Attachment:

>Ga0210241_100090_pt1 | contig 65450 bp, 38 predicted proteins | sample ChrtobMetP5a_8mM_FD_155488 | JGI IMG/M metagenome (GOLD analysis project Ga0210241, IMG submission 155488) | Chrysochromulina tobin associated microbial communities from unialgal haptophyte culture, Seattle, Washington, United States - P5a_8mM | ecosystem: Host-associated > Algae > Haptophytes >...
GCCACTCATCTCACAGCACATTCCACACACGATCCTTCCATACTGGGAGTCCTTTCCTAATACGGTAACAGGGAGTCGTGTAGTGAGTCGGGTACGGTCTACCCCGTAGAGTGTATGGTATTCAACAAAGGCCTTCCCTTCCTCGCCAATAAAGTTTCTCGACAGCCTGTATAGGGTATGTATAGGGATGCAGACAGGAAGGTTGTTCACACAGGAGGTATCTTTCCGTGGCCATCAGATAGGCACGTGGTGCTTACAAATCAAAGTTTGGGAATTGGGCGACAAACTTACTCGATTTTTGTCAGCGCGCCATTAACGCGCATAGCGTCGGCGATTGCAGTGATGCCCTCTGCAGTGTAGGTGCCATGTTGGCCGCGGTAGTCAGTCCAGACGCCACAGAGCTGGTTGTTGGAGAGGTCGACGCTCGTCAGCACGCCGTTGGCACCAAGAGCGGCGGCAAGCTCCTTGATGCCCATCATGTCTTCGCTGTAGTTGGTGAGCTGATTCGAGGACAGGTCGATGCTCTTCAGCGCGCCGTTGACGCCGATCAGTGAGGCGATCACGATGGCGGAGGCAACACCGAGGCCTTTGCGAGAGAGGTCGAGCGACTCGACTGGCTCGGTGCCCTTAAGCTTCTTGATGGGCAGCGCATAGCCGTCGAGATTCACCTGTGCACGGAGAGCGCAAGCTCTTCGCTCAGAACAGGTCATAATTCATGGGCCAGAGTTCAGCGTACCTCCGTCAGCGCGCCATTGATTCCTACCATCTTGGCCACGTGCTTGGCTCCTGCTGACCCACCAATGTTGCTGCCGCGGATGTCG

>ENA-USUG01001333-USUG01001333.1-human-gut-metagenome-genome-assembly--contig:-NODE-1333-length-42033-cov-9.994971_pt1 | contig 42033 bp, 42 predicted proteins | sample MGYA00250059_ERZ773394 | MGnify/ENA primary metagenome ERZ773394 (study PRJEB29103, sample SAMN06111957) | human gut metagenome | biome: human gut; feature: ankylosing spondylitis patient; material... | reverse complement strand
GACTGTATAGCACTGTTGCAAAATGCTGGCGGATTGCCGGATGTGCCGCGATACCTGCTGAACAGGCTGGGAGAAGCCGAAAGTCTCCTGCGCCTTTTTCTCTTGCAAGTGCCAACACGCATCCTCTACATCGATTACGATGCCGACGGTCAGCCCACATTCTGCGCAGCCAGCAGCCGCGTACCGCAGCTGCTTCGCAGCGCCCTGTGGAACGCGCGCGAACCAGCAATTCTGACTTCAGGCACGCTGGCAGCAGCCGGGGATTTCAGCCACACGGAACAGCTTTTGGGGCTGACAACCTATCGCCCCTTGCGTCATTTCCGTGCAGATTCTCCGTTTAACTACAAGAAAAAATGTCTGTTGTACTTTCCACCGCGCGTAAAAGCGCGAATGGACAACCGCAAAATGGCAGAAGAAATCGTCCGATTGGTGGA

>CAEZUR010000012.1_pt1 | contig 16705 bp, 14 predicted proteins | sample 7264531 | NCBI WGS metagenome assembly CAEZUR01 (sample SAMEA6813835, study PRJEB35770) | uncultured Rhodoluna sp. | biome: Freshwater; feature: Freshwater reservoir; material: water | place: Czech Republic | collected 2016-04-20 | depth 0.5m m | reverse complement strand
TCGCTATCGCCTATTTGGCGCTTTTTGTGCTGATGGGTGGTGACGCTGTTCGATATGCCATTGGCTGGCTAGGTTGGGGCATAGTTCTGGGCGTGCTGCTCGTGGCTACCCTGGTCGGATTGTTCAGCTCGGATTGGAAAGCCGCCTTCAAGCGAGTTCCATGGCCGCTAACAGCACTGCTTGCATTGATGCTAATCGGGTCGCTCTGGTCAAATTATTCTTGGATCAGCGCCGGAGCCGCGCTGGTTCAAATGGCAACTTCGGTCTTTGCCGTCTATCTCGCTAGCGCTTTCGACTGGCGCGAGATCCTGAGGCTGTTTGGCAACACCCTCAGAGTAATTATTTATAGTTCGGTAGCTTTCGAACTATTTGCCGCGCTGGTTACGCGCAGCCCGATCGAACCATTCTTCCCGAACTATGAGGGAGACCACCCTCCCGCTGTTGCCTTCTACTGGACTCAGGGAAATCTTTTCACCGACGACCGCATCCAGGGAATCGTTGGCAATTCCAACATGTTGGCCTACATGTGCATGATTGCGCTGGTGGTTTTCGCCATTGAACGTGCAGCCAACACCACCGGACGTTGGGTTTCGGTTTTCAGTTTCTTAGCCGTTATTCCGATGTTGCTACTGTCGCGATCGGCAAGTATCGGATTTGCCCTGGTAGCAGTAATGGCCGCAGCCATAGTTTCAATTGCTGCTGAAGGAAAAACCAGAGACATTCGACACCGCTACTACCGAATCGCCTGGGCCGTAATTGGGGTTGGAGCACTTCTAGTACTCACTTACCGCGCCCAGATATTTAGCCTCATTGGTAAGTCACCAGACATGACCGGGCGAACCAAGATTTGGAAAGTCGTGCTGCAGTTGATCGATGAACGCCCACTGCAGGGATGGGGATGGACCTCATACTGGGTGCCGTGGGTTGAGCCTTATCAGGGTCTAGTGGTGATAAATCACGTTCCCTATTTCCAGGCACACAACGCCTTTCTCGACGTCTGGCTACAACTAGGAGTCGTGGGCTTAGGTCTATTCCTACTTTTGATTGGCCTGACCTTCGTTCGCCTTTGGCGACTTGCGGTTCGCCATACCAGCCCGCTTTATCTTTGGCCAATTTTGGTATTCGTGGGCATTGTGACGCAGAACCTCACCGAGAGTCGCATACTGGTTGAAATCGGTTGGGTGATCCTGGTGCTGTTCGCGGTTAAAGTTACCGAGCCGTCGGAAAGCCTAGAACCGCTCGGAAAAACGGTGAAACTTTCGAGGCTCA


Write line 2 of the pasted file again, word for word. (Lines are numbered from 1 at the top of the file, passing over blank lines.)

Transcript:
GCCACTCATCTCACAGCACATTCCACACACGATCCTTCCATACTGGGAGTCCTTTCCTAATACGGTAACAGGGAGTCGTGTAGTGAGTCGGGTACGGTCTACCCCGTAGAGTGTATGGTATTCAACAAAGGCCTTCCCTTCCTCGCCAATAAAGTTTCTCGACAGCCTGTATAGGGTATGTATAGGGATGCAGACAGGAAGGTTGTTCACACAGGAGGTATCTTTCCGTGGCCATCAGATAGGCACGTGGTGCTTACAAATCAAAGTTTGGGAATTGGGCGACAAACTTACTCGATTTTTGTCAGCGCGCCATTAACGCGCATAGCGTCGGCGATTGCAGTGATGCCCTCTGCAGTGTAGGTGCCATGTTGGCCGCGGTAGTCAGTCCAGACGCCACAGAGCTGGTTGTTGGAGAGGTCGACGCTCGTCAGCACGCCGTTGGCACCAAGAGCGGCGGCAAGCTCCTTGATGCCCATCATGTCTTCGCTGTAGTTGGTGAGCTGATTCGAGGACAGGTCGATGCTCTTCAGCGCGCCGTTGACGCCGATCAGTGAGGCGATCACGATGGCGGAGGCAACACCGAGGCCTTTGCGAGAGAGGTCGAGCGACTCGACTGGCTCGGTGCCCTTAAGCTTCTTGATGGGCAGCGCATAGCCGTCGAGATTCACCTGTGCACGGAGAGCGCAAGCTCTTCGCTCAGAACAGGTCATAATTCATGGGCCAGAGTTCAGCGTACCTCCGTCAGCGCGCCATTGATTCCTACCATCTTGGCCACGTGCTTGGCTCCTGCTGACCCACCAATGTTGCTGCCGCGGATGTCG